Colorado is the 13th team in 21 years, and the fifth consecutive team, to win the Kelly Cup with home-ice advantage in the Finals. The other winners are Allen (2015 and 2016), Alaska (2014), Reading (2013), Alaska (2011), Cincinnati (2008), Idaho (2007), Alaska (2006), Greenville (2002), Peoria (2000), Mississippi (1999) and South Carolina (1997). Seventeen of the 28 League champions have won the title with home-ice advantage.
Celebration at home & on road
For the 16th time in ECHL history, the decisive game in the Finals was won on the road. The Kelly Cup has been clinched on the road 11 times with Colorado (2017), Alaska (2014), Reading (2013), Alaska (2011), South Carolina (2009), Idaho (2007), Alaska (2006), Trenton (2005), Greenville (2002), Hampton Roads (1998) and South Carolina (1997). The Riley Cup was won on the road five times with Charlotte (1996), Toledo (1994), Hampton Roads (1992), Greensboro (1990) and Carolina (1989).
The 13 winners at home are: Allen (2015 and 2016), Florida (2012), Cincinnati (2010 and 2008), Idaho (2004), Atlantic City (2003), South Carolina (2001), Peoria (2000) and Mississippi (1999), Richmond (1995), Toledo (1993) and Hampton Roads (1991).
Kelly Cup championship banners in 11 states
Eleven different states have produced the 21 Kelly Cup champions. South Carolina (South Carolina Stingrays in 1997, 2001 and 2009 and Greenville in 2002) has produced four of the 21 winners of the Kelly Cup while Alaska (Alaska Aces in 2006, 2011 and 2014) has three championships. Idaho (Idaho Steelheads in 2004 and 2007), New Jersey (Atlantic City Boardwalk Bullies in 2003 and Trenton Titans in 2005), Ohio (Cincinnati Cyclones in 2008 and 2010) and Texas (Allen Americans in 2015 and 2016) have each produced two champions. The other six champions have been from Colorado (Colorado Eagles – 2017), Florida (Florida Everblades – 2012), Illinois (Peoria Rivermen – 2000), Mississippi (Mississippi Sea Wolves – 1999), Pennsylvania (Reading Royals – 2013) and Virginia (Hampton Roads Admirals – 1998).
ECHL champions from 13 states
In the first 29 years of the ECHL, Ohio (Toledo Storm in 1993 and 1994 and Cincinnati Cyclones in 2008 and 2010), South Carolina (South Carolina Stingrays in 1997, 2001 and 2009 and Greenville in 2002) and Virginia (Hampton Roads Admirals in 1991, 1992 and 1998 and Richmond Renegades in 1995) have the most championships with four each. Alaska (Alaska Aces in 2006, 2011 and 2014) and North Carolina (Carolina Thunderbirds in 1989, Greensboro Monarchs in 1990 and Charlotte Checkers in 1996) both have three champions while Idaho (Idaho Steelheads in 2004 and 2007), New Jersey (Atlantic City Boardwalk Bullies in 2003 and Trenton Titans in 2005) and Texas (Allen Americans in 2015 and 2016) have two apiece. Colorado (Colorado Eagles in 2017), Florida (Florida Everblades in 2012), Illinois (Peoria Rivermen in 2000), Mississippi (Mississippi Sea Wolves in 1999), Pennsylvania (Reading Royals in 2013) and Texas (Allen Americans in 2015) each have one winner.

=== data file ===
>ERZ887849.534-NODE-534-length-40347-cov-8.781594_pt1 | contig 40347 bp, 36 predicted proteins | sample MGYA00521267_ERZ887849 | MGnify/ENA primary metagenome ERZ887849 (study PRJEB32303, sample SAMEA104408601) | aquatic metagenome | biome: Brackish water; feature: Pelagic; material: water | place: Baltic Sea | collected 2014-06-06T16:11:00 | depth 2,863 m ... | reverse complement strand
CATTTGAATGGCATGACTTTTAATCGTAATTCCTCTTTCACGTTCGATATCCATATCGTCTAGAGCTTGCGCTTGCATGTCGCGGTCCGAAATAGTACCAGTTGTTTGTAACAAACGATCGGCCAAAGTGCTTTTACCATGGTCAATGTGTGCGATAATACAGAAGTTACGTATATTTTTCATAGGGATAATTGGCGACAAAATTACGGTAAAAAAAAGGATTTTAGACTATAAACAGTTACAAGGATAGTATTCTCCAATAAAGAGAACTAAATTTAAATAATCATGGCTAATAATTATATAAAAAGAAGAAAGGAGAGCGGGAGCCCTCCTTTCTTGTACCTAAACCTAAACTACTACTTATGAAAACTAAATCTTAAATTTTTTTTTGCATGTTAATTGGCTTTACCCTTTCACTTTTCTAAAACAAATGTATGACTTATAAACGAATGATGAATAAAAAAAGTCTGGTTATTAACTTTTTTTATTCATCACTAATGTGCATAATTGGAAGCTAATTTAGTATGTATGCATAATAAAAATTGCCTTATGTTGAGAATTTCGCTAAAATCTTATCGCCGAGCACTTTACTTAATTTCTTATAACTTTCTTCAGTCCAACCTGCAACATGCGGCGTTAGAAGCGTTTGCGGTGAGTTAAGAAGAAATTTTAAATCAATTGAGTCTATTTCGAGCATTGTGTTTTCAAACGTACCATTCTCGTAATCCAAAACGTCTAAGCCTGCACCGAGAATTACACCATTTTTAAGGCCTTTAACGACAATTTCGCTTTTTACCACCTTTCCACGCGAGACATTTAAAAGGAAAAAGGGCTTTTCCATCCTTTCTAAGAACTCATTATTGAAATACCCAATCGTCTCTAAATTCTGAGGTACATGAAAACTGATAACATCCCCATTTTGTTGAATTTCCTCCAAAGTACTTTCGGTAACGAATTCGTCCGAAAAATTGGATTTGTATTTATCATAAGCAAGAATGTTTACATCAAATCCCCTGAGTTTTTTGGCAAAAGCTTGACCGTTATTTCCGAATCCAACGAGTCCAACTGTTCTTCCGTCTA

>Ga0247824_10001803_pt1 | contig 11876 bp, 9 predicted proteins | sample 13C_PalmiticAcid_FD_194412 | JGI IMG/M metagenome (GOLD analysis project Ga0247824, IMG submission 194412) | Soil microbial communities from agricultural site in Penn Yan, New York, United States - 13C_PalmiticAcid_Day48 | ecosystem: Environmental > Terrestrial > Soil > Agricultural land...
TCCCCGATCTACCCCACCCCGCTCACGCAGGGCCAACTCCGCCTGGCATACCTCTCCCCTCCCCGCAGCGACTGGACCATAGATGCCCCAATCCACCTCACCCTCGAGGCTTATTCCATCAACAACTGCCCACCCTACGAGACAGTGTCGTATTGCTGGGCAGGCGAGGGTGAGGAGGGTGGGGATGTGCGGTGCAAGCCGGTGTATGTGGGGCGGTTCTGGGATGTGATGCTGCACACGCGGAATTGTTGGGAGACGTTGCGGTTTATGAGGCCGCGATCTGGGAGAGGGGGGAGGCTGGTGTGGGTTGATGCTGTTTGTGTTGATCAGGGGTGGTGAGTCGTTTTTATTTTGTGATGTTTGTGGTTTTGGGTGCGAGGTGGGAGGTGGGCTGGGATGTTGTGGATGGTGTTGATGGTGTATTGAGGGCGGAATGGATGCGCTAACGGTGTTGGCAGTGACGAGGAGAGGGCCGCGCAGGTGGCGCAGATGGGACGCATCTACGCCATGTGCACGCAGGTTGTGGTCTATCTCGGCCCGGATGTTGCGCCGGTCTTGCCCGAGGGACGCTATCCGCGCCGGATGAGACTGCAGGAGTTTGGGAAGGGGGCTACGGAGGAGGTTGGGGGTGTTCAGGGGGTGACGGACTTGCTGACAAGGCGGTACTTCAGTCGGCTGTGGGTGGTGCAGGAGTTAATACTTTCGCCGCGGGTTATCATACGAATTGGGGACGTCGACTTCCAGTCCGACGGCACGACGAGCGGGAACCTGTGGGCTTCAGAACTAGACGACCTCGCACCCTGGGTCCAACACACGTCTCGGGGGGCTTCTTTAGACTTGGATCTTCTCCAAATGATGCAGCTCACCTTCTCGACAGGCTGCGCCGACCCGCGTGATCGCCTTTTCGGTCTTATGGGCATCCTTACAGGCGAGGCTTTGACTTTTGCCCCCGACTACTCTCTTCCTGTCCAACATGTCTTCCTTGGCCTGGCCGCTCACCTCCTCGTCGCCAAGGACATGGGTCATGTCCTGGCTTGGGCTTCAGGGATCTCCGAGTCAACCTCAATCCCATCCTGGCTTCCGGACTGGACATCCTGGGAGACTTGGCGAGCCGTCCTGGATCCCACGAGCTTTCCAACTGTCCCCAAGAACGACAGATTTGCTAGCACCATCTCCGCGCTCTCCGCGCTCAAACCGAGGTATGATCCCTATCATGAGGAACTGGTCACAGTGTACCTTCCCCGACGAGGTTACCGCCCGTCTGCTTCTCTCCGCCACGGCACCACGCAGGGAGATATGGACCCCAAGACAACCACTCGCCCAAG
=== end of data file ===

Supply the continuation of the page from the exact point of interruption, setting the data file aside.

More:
Kelly Cup Finals available online for 14th consecutive year
Every game of the Kelly Cup Finals was broadcast live on ECHL.TV, powered by NeuLion. It marked the 14th straight season that every game of the Kelly Cup Finals was available for viewing.
Kelly Cup Champions
2017 – Colorado defeated South Carolina, 4 games to 0
2016 – Allen defeated Wheeling, 4 games to 2
2015 – Allen defeated South Carolina, 4 games to 3
2014 – Alaska defeated Cincinnati, 4 games to 2
2013 – Reading defeated Stockton, 4 games to 1
2012 – Florida defeated Las Vegas, 4 games to 1
2011 – Alaska defeated Kalamazoo, 4 games to 1
2010 – Cincinnati defeated Idaho, 4 games to 1
2009 – South Carolina defeated Alaska, 4 games to 3
2008 – Cincinnati defeated Las Vegas, 4 games to 2
2007 – Idaho defeated Dayton, 4 games to 1
2006 – Alaska defeated Gwinnett, 4 games to 1
2005 – Trenton defeated Florida, 4 games to 2
2004 – Idaho defeated Florida, 4 games to 1
2003 – Atlantic City defeated Columbia, 4 games to 1
2002 – Greenville defeated Dayton, 4 games to 0
2001 – South Carolina defeated Trenton, 4 games to 1
2000 – Peoria defeated Louisiana, 4 games to 2
1999 – Mississippi defeated Richmond, 4 games to 3
1998 – Hampton Roads defeated Pensacola, 4 games to 2
1997 – South Carolina defeated Louisiana, 4 games to 1
Riley Cup Champions
1996 – Charlotte defeated Jacksonville, 4 games to 0
1995 – Richmond defeated Greensboro, 4 games to 1
1994 – Toledo defeated Raleigh, 4 games to 1
1993 – Toledo defeated Wheeling, 4 games to 2
1992 – Hampton Roads defeated Louisville, 4 games to 0
1991 – Hampton Roads defeated Greensboro, 4 games to 1
1990 – Greensboro defeated Winston-Salem, 4 games to 1
1989 – Carolina defeated Johnstown, 4 games to 3